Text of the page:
Aluminium coils. Picture: BLOOMBERG
Aluminium coils. Picture: BLOOMBERG

London — US sanctions on Rusal have thrown an estimated $3bn of aluminium into limbo.

Stockpiled metal produced by Rusal accounts for more than a third of the aluminium in warehouses monitored by the London Metal Exchange (LME). Though not explicitly subject to US restrictions, it is now a headache for the banks and traders who own it.

That likely includes Goldman Sachs, JPMorgan Chase, Glencore, Trafigura, Castleton Commodities International and Engelhart Commodities Trading Partners, among the top aluminium traders and inventory financiers. The companies declined to comment when contacted by Bloomberg.

"I don’t think there’s any doubt that it’s less valuable than other material," said Oliver Nugent, a commodities strategist at ING Bank.

"Consumers are concerned. Even taking old stuff that is pre-sanctions, they’re nervous."

The issue for the metals industry is how to navigate a grey area of US sanctions. There is no legal restriction on buying metal produced and sold by Rusal before the sanctions, say traders, bankers and lawyers. Even so, the products have become less desirable in the US and Europe.

The LME has banned Rusal metal produced after April 6, when the sanctions were announced, from being delivered to settle futures contracts. However, it said traders were "generally comfortable" dealing in metal produced and sold by Rusal before that date.

That has not been the case for all aluminium buyers. Some told their suppliers they will not accept delivery of any Rusal metal, regardless of when it was produced, say executives at trading firms and metal users, who asked not to be identified.

Banks are also navigating the issue. Most are willing to finance deals involving Rusal aluminium if the metal dates before the sanctions. But they are likely to scrutinise the product’s previous transactions to see if there is a risk of a violation. For example, banks may want to establish that Rusal or another sanctioned company did not receive financing for the metal at any point.

The uncertainties put a large part of the world’s stockpiles in limbo. Russian aluminium has made up a large proportion of global inventories since at least the early 1990s, when the collapse of the Soviet Union triggered a wave of exports. Aluminium from eastern Europe — likely produced by Rusal — accounted for 450,000 tonnes, or 36%, of global stockpiles tracked by the LME, according to exchange data on April 6.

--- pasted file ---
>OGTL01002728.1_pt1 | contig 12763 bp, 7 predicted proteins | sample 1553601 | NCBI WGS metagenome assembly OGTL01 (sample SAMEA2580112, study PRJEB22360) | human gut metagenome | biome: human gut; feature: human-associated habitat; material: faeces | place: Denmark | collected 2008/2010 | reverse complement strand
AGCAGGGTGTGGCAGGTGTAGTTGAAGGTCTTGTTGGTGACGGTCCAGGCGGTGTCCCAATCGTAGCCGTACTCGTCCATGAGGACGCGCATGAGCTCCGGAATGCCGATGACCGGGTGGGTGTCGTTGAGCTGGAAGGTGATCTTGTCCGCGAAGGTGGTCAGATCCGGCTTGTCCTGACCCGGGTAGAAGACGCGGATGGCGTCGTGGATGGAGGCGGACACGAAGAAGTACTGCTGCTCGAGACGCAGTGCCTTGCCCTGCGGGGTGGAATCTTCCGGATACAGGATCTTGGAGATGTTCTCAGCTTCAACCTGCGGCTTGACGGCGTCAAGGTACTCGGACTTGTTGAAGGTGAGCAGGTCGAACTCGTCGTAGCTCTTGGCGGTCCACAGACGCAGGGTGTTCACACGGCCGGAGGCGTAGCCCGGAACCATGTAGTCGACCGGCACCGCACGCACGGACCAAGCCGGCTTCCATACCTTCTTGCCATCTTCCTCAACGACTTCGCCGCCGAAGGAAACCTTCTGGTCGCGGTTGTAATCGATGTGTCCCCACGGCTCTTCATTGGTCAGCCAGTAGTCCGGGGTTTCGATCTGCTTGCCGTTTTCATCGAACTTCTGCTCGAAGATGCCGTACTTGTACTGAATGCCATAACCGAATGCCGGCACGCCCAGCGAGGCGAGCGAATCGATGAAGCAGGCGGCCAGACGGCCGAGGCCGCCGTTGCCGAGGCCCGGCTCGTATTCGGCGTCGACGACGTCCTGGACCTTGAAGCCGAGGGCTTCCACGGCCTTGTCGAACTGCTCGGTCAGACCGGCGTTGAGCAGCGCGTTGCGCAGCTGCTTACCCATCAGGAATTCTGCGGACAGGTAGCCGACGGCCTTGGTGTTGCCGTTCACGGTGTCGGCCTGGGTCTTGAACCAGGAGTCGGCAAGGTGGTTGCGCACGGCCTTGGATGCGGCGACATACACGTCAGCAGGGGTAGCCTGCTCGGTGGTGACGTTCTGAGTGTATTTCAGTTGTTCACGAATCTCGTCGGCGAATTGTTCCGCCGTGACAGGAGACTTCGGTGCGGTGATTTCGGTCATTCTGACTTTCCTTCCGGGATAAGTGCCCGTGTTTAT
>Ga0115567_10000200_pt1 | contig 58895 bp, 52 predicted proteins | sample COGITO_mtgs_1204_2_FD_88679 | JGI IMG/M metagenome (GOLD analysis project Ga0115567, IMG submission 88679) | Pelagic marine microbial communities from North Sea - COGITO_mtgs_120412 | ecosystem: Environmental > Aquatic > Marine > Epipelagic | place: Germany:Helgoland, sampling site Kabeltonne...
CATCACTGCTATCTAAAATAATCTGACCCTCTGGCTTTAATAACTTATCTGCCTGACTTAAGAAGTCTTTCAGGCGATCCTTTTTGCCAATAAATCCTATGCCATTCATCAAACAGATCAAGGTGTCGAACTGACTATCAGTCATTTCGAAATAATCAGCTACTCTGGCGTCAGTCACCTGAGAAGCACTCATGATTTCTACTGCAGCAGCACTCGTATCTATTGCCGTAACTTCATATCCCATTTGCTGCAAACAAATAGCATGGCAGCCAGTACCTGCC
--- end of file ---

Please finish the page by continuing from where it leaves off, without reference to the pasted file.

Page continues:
Eoin Dinsmore, head of aluminium at CRU Group, estimated that a quarter, or just under 1-million tonnes, of global aluminium inventories outside China and outside the LME were likely to be Rusal-produced metal. Put those numbers together, and the total amount of Russian aluminium in warehouses from Rotterdam to New Orleans would be worth more than $3bn.

In practice, the most straightforward way for traders to deal with their stocks of old Rusal metal may be to deliver it to the LME. Already on Thursday the LME saw its second-largest aluminium delivery in four years. The bulk of the inflow came from Rotterdam and Vlissingen, two locations where traders historically held large volumes of Russian metal.

There could be more coming. Until Tuesday traders can deliver Rusal aluminium to the exchange as normal. After that they have to provide evidence it was produced before April 6 and does not breach sanctions.

"For stuff on the ground in the US, it’s hard to see another option. You’re not going to sell it," said Dinsmore of CRU. But outside the US, the Rusal metal will be in high demand.

"What’s sitting out there in the rest of the world isn’t completely untouchable, people will find buyers for it. It’s needed to alleviate some tightness," he said.

Bloomberg

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